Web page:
It is evident that disability experiences in music can be hacked and music education can be made more accessible and inclusive with hacking practices. Workshops that emulate the non-competitive hackathon environment could also be held to teach music educators about music-hacking practices, and how to implement such events in their respective communities. 

 

7.1.3. Towards an Inclusive Early Music Course

Eric Hung, Music of Asian America Research Centre

 

In Race and Popular Fantasy Literature: Habits of Whiteness (2015), Helen Young posits that racism has been a central strain in some people’s love of the Middle Ages since at least the 18th century.  Recently, the words, symbols and dress of people in European anti-Islamic marches, the Charlottesville rallies, and the anti-Muslim murderer in Portland, Oregon have made the connection between white supremacy and medievalphilia impossible to ignore.  As historian David M. Perry wrote, “White supremacists explicitly celebrate Europe in the Middle Ages because they imagine that it was a pure, white, Christian place organized wholesomely around military resistance to outside, non-white, non-Christian, forces.” 

With its heavy emphasis on northwestern Europe, including some Christian crusade music, the traditional early music history course can unfortunately lead students to form notions of pre- and early-modern Europe that are not far from those held by white supremacists.  It can also lead students to believe that developments in European music are much more unique than they actually are.

In this presentation, I offer an outline of an inclusive early music course.  Organized in five three-week modules, each focuses on how a particular musical development or issue affect three different musical traditions some time between the 10th and 16th centuries.  These include notation and musical transmission, changing notions of appropriate worship music, polyphonies across the world, gender and sexuality, and disability in music.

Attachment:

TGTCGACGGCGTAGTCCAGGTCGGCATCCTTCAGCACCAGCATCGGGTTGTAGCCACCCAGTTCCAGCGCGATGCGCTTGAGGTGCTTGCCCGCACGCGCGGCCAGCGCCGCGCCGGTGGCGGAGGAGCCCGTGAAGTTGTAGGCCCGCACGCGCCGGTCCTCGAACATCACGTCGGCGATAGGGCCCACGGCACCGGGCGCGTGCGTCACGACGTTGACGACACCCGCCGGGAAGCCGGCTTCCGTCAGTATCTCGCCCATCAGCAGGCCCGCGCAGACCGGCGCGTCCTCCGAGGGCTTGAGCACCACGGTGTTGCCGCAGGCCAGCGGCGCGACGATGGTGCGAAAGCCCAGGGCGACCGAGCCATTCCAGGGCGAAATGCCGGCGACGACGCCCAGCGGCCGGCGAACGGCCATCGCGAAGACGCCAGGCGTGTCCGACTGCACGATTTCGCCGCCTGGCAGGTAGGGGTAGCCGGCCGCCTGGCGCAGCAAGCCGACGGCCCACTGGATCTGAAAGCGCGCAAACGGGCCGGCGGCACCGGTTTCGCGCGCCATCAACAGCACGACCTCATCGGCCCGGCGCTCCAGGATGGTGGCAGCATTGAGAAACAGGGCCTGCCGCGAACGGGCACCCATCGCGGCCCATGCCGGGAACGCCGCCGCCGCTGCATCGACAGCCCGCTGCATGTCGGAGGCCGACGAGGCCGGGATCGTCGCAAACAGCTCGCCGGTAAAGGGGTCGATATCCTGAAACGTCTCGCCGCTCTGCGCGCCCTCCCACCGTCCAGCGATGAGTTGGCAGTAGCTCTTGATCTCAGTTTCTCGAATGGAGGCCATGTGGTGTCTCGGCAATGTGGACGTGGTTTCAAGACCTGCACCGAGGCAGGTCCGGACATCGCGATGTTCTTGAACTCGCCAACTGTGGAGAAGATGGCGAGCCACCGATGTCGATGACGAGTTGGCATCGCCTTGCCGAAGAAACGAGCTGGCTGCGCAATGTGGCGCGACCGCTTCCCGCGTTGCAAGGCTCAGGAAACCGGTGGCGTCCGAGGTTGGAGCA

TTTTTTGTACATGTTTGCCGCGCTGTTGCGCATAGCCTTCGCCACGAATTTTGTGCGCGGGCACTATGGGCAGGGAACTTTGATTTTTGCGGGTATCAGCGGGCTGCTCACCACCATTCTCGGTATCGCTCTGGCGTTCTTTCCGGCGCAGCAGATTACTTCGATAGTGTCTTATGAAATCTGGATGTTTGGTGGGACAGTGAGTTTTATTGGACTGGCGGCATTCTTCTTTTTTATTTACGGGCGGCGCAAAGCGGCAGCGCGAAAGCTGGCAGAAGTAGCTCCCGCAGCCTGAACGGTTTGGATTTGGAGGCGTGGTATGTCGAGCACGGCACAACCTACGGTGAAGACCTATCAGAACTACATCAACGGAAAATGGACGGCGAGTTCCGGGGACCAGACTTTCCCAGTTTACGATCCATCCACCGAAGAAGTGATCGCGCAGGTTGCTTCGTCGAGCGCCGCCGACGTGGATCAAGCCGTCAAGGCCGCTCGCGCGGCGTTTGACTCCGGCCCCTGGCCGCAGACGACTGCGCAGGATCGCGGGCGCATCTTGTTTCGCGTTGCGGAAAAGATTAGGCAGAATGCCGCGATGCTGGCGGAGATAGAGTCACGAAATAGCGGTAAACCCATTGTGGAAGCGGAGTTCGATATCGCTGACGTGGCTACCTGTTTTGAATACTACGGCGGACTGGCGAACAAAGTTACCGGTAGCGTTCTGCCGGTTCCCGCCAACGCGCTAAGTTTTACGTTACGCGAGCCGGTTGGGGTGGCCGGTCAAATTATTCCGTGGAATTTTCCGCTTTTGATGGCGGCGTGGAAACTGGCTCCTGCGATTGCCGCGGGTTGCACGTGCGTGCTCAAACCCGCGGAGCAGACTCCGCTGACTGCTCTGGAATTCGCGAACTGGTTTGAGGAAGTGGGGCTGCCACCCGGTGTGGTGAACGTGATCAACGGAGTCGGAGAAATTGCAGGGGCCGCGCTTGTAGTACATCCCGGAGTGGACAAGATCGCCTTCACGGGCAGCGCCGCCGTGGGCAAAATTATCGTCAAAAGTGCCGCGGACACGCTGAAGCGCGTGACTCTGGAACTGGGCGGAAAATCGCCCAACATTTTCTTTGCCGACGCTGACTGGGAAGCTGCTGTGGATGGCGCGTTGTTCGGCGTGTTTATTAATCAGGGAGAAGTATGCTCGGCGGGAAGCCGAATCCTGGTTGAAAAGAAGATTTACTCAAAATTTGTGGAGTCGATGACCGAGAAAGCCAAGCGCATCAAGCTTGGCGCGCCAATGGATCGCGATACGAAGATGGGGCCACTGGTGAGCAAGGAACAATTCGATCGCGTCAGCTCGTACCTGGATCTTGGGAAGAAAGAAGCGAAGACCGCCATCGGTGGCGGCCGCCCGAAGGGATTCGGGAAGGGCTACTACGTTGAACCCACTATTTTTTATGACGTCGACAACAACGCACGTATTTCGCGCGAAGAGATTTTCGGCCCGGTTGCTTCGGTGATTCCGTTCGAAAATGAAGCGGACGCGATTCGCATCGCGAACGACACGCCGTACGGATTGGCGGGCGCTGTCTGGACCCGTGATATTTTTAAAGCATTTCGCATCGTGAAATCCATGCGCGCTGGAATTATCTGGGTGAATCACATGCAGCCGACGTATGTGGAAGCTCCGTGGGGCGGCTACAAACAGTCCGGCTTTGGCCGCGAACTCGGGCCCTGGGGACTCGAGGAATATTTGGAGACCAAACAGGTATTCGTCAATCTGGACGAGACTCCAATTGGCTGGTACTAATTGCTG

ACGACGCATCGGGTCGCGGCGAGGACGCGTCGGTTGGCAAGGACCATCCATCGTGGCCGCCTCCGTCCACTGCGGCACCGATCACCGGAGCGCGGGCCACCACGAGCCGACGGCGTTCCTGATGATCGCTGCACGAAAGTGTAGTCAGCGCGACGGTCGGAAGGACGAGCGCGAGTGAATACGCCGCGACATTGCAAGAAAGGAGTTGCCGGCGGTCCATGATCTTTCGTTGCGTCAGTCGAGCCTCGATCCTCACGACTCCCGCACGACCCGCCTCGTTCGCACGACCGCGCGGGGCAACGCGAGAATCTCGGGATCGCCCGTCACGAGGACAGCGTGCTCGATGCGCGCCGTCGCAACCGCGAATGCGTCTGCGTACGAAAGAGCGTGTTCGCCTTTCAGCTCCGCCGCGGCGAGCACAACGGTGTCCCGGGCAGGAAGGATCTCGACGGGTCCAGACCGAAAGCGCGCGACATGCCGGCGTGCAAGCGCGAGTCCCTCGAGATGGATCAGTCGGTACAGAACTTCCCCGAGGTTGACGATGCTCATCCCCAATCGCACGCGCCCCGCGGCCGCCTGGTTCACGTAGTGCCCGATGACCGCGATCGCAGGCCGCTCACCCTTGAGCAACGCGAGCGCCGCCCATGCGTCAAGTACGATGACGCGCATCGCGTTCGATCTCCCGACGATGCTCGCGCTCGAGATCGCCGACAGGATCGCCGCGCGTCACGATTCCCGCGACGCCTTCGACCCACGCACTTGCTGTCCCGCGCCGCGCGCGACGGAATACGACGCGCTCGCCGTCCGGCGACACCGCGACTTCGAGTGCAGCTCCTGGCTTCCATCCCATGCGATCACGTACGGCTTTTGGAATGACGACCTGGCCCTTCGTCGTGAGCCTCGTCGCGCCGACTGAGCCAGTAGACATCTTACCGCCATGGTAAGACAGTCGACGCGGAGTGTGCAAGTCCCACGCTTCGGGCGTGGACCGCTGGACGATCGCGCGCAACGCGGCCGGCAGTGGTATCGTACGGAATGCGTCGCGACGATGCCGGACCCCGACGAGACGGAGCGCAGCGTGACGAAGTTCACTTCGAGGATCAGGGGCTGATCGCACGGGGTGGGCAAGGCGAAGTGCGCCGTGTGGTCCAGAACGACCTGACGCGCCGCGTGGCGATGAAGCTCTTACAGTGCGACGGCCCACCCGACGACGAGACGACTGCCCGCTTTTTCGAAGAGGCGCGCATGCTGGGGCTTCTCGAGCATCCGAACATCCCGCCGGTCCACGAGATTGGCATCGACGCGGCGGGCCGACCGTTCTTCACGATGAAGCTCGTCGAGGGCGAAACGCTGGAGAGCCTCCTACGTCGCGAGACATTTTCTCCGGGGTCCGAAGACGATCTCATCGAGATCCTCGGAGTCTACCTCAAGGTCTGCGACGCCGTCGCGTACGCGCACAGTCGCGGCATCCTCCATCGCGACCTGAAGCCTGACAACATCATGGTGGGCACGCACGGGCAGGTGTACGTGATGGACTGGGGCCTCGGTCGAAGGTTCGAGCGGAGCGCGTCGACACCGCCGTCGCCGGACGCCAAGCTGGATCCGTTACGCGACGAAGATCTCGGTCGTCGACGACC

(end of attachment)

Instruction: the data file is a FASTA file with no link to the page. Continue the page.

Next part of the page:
7.1.4. MusicCohort: Assessing Music Student Health

Christine Guptill, University of Alberta

 

Introduction: Research has demonstrated that over 80% of professional musicians experience playing-related health problems during their career, and 79% of music students have already encountered these problems before they start post-secondary training. Identifying student musicians at risk of playing-related physical and mental health problems is an important means of reducing the impact of these problems during training, and in their future careers. 

Objectives: 
1. Successfully deploy the protocol in a Canadian setting and present the first results of this pilot sample.
2. Investigate the physical and psychological health profile of first year Canadian university music students.

Methods: This study used a cross-sectional design with a control group. The protocol examined demographics and history of pain; pain intensity and interference; performance anxiety; and mental health concerns using paper-based. Physical testing included pain perception (algometer), active range of motion of the upper extremity, cervical spine and hips, and general mobility. Statistical analysis was performed using IBM SPSS Statistics24.

Results: 16 student musicians and 40 non-music students were tested in this pilot study. Implementing the assessment in Canada was successful and effective with minor adjustments. Data analysis is ongoing at the time of submission.

Conclusions: The updated assessment protocol is feasible in Canada. Identifying student musicians at risk of playing-related physical and mental health problems is an important means of reducing the impact of these problems during training and in their careers. We will present the results of a Canadian pilot validation and English translation of an assessment protocol for student musicians.